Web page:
The Scalar Budget

No one really expected a revolutionary budget from the incumbent government in view of its dismal economic performance over the last one year.

What can you expect from a government that removes its finance minister in the midst of final negotiations with the IMF, and budgetary preparations? Yet the people of Pakistan were hoping that Budget 2019-2020 might provide some respite to their economic woes. However, that hope soon faded away after the budget was presented on June 11, 2019.

First off, let us explain as to why this is a scalar budget. A scalar is said to be a quantity that has magnitude but no direction. Incidentally, so is the case with the government’s first budget that has nothing but a huge magnitude of indirect taxation without any sense of purpose. Neither is it a growth-oriented budget nor can it be termed a welfare budget. People are still trying to figure out what this budget is all about. What can be safely assumed is that the proposed budget measures are going to hit every segment of society except the elites.

Let’s begin with the poor. The incumbent government always claims to have maximum concern for the poor but the proposed increase in taxes on basic consumer food items does not substantiate this claim. For instance, the government has proposed an increase in sales tax on sugar from 8 percent to 17 percent; similarly, a 17 percent federal excise duty (FED) is being levied on edible oil/ghee which amounts to making the life of a common citizen miserable. Just imagine the impact of these taxes on the poor segment of society which is already under tremendous pressure due to continuous price hikes and unprecedented inflation over the past one year. A slight increase in the amount of social security programmes being directly disbursed to the poor may not do any good in view of the inflation and currency devaluation.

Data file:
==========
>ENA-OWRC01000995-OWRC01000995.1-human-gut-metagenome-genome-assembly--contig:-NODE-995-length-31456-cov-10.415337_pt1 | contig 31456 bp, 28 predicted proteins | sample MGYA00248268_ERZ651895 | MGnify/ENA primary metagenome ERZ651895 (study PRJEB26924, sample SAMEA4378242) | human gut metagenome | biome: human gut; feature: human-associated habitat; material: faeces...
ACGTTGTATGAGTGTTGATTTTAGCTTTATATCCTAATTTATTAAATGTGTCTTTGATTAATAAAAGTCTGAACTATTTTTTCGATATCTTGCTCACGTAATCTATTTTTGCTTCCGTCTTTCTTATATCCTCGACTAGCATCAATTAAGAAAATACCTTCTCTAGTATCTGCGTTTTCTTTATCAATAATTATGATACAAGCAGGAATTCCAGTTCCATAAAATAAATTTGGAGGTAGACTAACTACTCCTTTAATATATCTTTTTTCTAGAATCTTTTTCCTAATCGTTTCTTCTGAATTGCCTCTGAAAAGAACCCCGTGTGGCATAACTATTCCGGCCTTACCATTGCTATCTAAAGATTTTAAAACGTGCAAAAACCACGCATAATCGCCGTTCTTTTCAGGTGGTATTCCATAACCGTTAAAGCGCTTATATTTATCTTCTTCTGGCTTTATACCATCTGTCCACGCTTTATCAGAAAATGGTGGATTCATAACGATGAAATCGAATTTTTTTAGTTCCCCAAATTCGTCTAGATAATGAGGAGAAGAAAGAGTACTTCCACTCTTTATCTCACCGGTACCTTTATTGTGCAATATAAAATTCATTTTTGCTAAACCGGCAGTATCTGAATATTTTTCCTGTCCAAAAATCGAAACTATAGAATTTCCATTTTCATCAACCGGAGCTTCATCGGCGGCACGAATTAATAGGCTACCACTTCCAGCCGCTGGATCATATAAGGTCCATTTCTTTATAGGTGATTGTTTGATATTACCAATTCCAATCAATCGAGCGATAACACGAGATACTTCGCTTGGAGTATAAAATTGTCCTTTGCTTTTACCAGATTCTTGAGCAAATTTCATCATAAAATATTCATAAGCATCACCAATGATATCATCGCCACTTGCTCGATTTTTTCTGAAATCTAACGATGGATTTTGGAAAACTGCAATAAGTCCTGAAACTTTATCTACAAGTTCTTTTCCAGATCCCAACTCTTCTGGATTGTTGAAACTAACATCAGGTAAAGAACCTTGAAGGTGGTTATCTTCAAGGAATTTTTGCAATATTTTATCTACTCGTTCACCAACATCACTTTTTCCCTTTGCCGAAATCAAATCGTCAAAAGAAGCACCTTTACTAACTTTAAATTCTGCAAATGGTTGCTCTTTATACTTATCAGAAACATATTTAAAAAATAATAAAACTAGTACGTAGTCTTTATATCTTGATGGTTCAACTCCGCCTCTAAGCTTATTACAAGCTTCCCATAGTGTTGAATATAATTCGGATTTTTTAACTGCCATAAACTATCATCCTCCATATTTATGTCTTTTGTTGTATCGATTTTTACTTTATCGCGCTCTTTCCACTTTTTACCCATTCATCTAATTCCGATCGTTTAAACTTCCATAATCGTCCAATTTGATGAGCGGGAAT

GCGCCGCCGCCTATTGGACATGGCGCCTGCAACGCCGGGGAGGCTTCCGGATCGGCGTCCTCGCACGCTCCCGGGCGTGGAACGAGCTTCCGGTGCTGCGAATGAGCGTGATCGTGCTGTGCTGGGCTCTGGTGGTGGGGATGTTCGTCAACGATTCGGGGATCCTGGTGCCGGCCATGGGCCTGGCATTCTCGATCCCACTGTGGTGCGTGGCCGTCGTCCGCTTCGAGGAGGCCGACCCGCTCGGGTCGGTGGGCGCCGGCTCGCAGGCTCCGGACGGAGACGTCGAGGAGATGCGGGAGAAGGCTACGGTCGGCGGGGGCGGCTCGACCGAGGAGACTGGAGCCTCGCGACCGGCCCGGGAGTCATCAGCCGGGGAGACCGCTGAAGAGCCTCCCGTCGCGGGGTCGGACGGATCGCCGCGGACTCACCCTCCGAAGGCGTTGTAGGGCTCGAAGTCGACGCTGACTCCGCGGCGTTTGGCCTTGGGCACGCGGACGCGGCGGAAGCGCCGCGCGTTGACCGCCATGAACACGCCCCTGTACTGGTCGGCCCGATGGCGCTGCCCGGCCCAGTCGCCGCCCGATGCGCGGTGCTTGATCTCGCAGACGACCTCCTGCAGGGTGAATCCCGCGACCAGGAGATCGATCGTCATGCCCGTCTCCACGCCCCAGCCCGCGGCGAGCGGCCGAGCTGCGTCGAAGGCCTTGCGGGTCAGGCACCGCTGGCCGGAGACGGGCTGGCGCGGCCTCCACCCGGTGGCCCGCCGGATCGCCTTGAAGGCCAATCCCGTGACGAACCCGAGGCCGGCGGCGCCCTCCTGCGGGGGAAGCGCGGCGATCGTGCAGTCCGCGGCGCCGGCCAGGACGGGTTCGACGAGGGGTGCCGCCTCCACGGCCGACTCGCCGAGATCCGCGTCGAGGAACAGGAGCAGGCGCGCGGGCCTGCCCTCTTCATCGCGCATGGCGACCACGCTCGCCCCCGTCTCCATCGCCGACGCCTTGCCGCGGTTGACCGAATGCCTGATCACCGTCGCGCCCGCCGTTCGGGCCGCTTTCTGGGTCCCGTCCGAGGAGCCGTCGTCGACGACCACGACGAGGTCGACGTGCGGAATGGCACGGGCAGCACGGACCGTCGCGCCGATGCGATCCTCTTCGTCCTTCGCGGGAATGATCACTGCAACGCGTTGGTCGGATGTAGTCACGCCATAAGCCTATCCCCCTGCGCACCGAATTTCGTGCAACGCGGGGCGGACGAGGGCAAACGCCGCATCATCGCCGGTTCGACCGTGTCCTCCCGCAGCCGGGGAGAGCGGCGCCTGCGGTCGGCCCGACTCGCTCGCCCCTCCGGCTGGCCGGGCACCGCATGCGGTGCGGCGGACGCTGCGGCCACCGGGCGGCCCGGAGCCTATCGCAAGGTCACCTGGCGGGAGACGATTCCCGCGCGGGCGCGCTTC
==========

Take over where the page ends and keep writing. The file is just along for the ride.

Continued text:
Next comes the salaried class, somehow the biggest victim of the new tax regime proposed in the current budget. The government has not only withdrawn the tax exemptions given to salaried persons by the previous regime but also reduced the taxable limit from Rs100,000 per month to Rs50,000 per month. There has been a meagre increase of 5-10 percent in the salaries of government employees.

Practically speaking, the income of the salaried class has gone into the negative amid a hefty increase in electricity and gas tariffs in the last ten months. One must not forget that the Pakistani currency devaluation has been close to 50 percent during the last one year. Resultantly, the new taxes coupled with a negligible pay increase will further add to the miseries of salaried class. The government has also announced a minimum wage of Rs17,500 which is nothing more than a political ritual. Every successive government in Pakistan has announced a minimum wage limit but none could implement it in letter and spirit. It is to be seen how this government implements this minimum wage policy.